“We cannot afford it,” stated the executive in a meeting after our department proposed a profit sharing plan to include all company employees. With the industry’s harsh competitive environment, our expense reduction mandates, along with the absolute requirement to get every employee moving the same direction, I assured the room full of executives we could not afford to pass by the opportunity to place all company employees on the proposed profit sharing plan.
What was the downside, I asked. The plan only paid if the company hit the established revenue target. And we needed to hit the target. For the company to reach its goals, the company couldn’t afford to pay incentives only to management.
Even with the lone executive’s disapproval, there was enough support to obtain profit sharing plan approval.
One Year Later
The results were in after the first twelve months. The first year was an incredible success as the company exceeded its revenue targets while also cutting costs; truly a winning combination. Employees were finally part of the big picture and were compensated for their contributions.
There are many successful examples this profit sharing process works. Consider the example of Cynthia Bertucci Kaye, CEO of Logical Choice Technologies, Duluth, Georgia. Featured in Fortune Small Business magazine’s February 2009 edition, Kaye shared her painful experience of implementing and then killing a successful profit sharing plan. She dismantled the plan the second year, wrongly thinking the company couldn’t afford it.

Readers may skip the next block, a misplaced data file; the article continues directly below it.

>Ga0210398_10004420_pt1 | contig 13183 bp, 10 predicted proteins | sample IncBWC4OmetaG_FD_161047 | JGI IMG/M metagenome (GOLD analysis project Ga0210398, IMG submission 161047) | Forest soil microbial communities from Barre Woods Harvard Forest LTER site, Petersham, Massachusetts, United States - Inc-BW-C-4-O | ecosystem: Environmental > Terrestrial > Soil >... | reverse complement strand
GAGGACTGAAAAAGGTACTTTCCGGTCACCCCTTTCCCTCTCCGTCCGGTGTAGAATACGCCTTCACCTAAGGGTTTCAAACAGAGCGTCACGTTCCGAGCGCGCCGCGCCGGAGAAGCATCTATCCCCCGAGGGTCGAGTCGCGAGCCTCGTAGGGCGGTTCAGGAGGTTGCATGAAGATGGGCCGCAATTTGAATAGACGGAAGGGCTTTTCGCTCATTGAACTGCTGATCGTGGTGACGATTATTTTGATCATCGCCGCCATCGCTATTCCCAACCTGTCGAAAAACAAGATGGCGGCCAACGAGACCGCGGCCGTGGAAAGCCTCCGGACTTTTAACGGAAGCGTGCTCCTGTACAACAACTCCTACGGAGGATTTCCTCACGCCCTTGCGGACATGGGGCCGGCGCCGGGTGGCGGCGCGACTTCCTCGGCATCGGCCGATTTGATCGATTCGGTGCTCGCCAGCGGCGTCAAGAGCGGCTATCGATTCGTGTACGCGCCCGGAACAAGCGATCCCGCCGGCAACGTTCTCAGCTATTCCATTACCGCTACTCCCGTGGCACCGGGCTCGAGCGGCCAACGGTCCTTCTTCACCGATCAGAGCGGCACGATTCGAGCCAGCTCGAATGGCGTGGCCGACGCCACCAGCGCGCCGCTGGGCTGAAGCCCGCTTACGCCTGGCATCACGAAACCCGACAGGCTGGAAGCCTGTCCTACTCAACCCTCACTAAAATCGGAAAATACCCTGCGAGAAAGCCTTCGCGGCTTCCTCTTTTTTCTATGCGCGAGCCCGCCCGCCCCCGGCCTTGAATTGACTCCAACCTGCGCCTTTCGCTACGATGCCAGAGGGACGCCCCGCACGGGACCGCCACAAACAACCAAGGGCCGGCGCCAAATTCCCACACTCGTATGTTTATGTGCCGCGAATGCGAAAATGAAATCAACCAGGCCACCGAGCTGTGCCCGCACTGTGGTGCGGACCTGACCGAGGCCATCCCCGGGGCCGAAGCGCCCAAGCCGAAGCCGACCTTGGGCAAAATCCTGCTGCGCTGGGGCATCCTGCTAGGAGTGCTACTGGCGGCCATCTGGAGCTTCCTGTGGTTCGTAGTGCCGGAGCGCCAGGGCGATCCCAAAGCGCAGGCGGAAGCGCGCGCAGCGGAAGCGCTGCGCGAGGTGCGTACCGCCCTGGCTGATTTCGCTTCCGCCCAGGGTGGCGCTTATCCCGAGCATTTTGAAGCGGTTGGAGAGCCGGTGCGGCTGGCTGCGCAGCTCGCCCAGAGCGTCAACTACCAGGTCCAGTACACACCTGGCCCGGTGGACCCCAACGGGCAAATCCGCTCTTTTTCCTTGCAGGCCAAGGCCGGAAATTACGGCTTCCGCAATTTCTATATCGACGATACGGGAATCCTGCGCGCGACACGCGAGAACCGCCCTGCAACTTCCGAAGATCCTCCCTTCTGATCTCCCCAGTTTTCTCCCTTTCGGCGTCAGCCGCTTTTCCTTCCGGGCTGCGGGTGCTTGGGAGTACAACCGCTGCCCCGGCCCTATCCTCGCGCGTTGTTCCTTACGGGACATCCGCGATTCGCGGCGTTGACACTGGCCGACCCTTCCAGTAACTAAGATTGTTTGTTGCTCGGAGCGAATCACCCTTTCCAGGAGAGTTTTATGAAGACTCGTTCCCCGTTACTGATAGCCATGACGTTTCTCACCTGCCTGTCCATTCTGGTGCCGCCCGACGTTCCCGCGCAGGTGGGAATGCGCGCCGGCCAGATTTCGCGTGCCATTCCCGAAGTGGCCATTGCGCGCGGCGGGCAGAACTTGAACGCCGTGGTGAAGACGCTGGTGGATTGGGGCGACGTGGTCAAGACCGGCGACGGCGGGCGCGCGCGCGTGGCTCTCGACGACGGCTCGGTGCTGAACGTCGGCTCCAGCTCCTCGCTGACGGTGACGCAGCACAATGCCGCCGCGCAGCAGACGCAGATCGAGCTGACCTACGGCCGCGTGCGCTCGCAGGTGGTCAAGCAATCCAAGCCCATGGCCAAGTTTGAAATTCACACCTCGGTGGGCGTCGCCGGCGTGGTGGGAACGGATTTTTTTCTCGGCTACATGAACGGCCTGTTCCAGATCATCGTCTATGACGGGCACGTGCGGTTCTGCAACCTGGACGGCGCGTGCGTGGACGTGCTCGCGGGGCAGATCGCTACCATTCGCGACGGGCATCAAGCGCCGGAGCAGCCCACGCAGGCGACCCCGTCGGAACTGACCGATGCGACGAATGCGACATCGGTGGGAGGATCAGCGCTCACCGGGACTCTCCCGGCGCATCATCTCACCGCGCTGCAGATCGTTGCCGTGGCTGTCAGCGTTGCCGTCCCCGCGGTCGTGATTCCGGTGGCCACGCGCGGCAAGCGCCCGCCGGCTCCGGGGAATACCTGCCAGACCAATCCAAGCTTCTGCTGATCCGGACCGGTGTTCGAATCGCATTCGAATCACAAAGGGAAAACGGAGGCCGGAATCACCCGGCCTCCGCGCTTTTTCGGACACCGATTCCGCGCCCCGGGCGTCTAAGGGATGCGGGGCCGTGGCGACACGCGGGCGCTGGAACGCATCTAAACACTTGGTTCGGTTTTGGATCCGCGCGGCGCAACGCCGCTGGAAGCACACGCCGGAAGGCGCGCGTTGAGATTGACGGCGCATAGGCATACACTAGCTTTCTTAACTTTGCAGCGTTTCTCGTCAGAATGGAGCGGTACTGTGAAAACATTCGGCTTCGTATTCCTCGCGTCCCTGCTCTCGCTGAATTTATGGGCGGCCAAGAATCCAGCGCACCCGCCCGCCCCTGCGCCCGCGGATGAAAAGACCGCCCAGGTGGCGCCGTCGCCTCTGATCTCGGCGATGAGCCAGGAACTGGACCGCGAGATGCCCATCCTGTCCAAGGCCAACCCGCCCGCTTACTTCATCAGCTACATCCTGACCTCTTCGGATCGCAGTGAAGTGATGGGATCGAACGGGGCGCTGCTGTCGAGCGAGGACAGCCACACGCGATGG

What Happens When You Kill a Profit Sharing Plan?
After writing $770 checks to nearly every employee the first year, the second year Kaye decided to invest profits entirely back into the company. “We posted average revenues of $37 million in 2006, but expenses were unusually high. With no motivation to save money and no email updates on the company’s financial situation, my employees became less careful about controlling costs,” said the CEO. “Losses topped $1 million that year,” according to Kaye.
Why Profit to Loss?
The CEO speculated the reason for the company’s losses was related to employees not feeling plugged into the business like the previous year. Regular email communications stopped because there was not an incentive payment on the line for everyone. Never underestimate the multiplied power of all employees focused on the same goal. The combined force of employee heads, hands and hearts focused on a winning strategy is amazing.
Profit Sharing Plan Returns
“So in January 2007 I announced the profit sharing program would be reinstated,” said Kaye. The results? According to Forbes, “It worked like a charm: Everyone found a way to contribute, from the receptionist who took checks to the bank daily – so the funds could start collecting interest as soon as possible – to the in-house travel agent who suggested that a colleague stay at a certain hotel because it was 25% cheaper than the others.”
Revenues hit an all-time high that next year (2007) and employees each received $1,300 incentive checks. Their business future looks brighter now that every employee has a vested interested in the financial performance of the company.
Note: At the time of this post’s publication a link was not available to the Fortune Small Business article, “Reviving Incentive.” When it becomes available, The People Group will provide the link.